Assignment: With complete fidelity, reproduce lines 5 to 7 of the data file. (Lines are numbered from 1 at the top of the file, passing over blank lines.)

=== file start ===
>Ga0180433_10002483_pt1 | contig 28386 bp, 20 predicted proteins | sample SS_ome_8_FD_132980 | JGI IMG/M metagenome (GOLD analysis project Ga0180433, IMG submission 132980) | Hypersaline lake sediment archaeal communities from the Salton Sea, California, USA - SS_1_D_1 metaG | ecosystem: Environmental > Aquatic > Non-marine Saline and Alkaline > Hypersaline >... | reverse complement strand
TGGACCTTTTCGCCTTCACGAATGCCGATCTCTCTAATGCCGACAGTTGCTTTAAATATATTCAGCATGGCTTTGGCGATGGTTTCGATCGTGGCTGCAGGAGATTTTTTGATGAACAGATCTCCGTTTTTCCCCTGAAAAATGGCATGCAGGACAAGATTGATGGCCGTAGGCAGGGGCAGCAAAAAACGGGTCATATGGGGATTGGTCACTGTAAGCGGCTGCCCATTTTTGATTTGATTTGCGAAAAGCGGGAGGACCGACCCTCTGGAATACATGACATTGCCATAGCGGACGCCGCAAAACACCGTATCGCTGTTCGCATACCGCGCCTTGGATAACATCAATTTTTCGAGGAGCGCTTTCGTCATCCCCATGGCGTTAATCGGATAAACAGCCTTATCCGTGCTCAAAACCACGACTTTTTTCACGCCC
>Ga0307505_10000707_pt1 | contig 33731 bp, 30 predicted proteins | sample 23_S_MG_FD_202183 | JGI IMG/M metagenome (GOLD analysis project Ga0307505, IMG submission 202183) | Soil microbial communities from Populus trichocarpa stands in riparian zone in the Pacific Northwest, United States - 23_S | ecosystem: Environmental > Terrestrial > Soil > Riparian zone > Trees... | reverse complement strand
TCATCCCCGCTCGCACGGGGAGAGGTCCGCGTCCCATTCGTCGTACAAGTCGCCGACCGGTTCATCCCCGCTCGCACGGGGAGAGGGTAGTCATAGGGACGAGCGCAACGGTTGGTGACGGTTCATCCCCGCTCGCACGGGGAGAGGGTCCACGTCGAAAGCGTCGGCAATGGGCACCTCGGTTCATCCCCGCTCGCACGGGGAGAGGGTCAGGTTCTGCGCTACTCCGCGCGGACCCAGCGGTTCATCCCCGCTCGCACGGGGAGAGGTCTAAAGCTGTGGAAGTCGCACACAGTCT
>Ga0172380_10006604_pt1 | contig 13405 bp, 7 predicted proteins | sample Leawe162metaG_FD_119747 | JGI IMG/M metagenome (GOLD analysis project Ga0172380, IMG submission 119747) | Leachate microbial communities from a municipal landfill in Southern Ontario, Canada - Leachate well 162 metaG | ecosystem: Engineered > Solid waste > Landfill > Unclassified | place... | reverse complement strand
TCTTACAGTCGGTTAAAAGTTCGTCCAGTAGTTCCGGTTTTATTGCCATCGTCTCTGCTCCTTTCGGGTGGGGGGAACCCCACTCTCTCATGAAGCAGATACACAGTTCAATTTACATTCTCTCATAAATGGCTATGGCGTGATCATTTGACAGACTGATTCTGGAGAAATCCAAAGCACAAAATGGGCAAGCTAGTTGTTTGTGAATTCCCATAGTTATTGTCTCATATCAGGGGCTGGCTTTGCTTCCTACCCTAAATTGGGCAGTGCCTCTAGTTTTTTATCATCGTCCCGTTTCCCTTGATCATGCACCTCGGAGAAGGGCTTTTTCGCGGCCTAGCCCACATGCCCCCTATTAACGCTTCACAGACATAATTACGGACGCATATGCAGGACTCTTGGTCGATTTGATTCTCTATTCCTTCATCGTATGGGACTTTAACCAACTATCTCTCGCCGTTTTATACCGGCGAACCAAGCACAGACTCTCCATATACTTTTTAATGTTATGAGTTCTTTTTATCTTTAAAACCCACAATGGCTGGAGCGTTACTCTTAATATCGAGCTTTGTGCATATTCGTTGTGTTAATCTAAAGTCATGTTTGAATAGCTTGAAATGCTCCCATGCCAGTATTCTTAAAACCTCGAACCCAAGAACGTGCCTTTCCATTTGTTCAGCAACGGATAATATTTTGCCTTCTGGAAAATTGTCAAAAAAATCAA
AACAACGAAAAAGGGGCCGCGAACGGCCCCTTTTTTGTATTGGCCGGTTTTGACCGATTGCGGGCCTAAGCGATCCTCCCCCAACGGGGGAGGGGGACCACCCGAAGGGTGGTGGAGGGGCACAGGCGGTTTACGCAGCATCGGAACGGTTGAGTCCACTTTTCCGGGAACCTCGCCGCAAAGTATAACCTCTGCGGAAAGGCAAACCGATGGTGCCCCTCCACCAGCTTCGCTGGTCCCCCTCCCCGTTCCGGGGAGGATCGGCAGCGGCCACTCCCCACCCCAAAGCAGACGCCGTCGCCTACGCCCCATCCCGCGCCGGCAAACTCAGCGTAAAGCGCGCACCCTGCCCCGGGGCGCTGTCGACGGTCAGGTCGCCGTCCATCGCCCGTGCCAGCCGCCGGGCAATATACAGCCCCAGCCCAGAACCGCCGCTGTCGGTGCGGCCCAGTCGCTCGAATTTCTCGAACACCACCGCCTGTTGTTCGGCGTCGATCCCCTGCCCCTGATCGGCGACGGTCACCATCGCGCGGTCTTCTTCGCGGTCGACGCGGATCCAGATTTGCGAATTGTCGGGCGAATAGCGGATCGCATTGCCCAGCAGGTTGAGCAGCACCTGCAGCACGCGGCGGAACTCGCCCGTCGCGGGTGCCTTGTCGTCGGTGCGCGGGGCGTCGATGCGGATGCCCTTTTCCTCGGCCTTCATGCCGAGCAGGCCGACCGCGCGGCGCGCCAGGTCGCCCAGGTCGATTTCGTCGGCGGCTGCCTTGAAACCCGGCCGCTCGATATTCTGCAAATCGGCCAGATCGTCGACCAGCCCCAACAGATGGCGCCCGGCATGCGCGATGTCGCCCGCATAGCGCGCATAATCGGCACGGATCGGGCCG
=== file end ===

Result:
>Ga0172380_10006604_pt1 | contig 13405 bp, 7 predicted proteins | sample Leawe162metaG_FD_119747 | JGI IMG/M metagenome (GOLD analysis project Ga0172380, IMG submission 119747) | Leachate microbial communities from a municipal landfill in Southern Ontario, Canada - Leachate well 162 metaG | ecosystem: Engineered > Solid waste > Landfill > Unclassified | place... | reverse complement strand
TCTTACAGTCGGTTAAAAGTTCGTCCAGTAGTTCCGGTTTTATTGCCATCGTCTCTGCTCCTTTCGGGTGGGGGGAACCCCACTCTCTCATGAAGCAGATACACAGTTCAATTTACATTCTCTCATAAATGGCTATGGCGTGATCATTTGACAGACTGATTCTGGAGAAATCCAAAGCACAAAATGGGCAAGCTAGTTGTTTGTGAATTCCCATAGTTATTGTCTCATATCAGGGGCTGGCTTTGCTTCCTACCCTAAATTGGGCAGTGCCTCTAGTTTTTTATCATCGTCCCGTTTCCCTTGATCATGCACCTCGGAGAAGGGCTTTTTCGCGGCCTAGCCCACATGCCCCCTATTAACGCTTCACAGACATAATTACGGACGCATATGCAGGACTCTTGGTCGATTTGATTCTCTATTCCTTCATCGTATGGGACTTTAACCAACTATCTCTCGCCGTTTTATACCGGCGAACCAAGCACAGACTCTCCATATACTTTTTAATGTTATGAGTTCTTTTTATCTTTAAAACCCACAATGGCTGGAGCGTTACTCTTAATATCGAGCTTTGTGCATATTCGTTGTGTTAATCTAAAGTCATGTTTGAATAGCTTGAAATGCTCCCATGCCAGTATTCTTAAAACCTCGAACCCAAGAACGTGCCTTTCCATTTGTTCAGCAACGGATAATATTTTGCCTTCTGGAAAATTGTCAAAAAAATCAA
AACAACGAAAAAGGGGCCGCGAACGGCCCCTTTTTTGTATTGGCCGGTTTTGACCGATTGCGGGCCTAAGCGATCCTCCCCCAACGGGGGAGGGGGACCACCCGAAGGGTGGTGGAGGGGCACAGGCGGTTTACGCAGCATCGGAACGGTTGAGTCCACTTTTCCGGGAACCTCGCCGCAAAGTATAACCTCTGCGGAAAGGCAAACCGATGGTGCCCCTCCACCAGCTTCGCTGGTCCCCCTCCCCGTTCCGGGGAGGATCGGCAGCGGCCACTCCCCACCCCAAAGCAGACGCCGTCGCCTACGCCCCATCCCGCGCCGGCAAACTCAGCGTAAAGCGCGCACCCTGCCCCGGGGCGCTGTCGACGGTCAGGTCGCCGTCCATCGCCCGTGCCAGCCGCCGGGCAATATACAGCCCCAGCCCAGAACCGCCGCTGTCGGTGCGGCCCAGTCGCTCGAATTTCTCGAACACCACCGCCTGTTGTTCGGCGTCGATCCCCTGCCCCTGATCGGCGACGGTCACCATCGCGCGGTCTTCTTCGCGGTCGACGCGGATCCAGATTTGCGAATTGTCGGGCGAATAGCGGATCGCATTGCCCAGCAGGTTGAGCAGCACCTGCAGCACGCGGCGGAACTCGCCCGTCGCGGGTGCCTTGTCGTCGGTGCGCGGGGCGTCGATGCGGATGCCCTTTTCCTCGGCCTTCATGCCGAGCAGGCCGACCGCGCGGCGCGCCAGGTCGCCCAGGTCGATTTCGTCGGCGGCTGCCTTGAAACCCGGCCGCTCGATATTCTGCAAATCGGCCAGATCGTCGACCAGCCCCAACAGATGGCGCCCGGCATGCGCGATGTCGCCCGCATAGCGCGCATAATCGGCACGGATCGGGCCG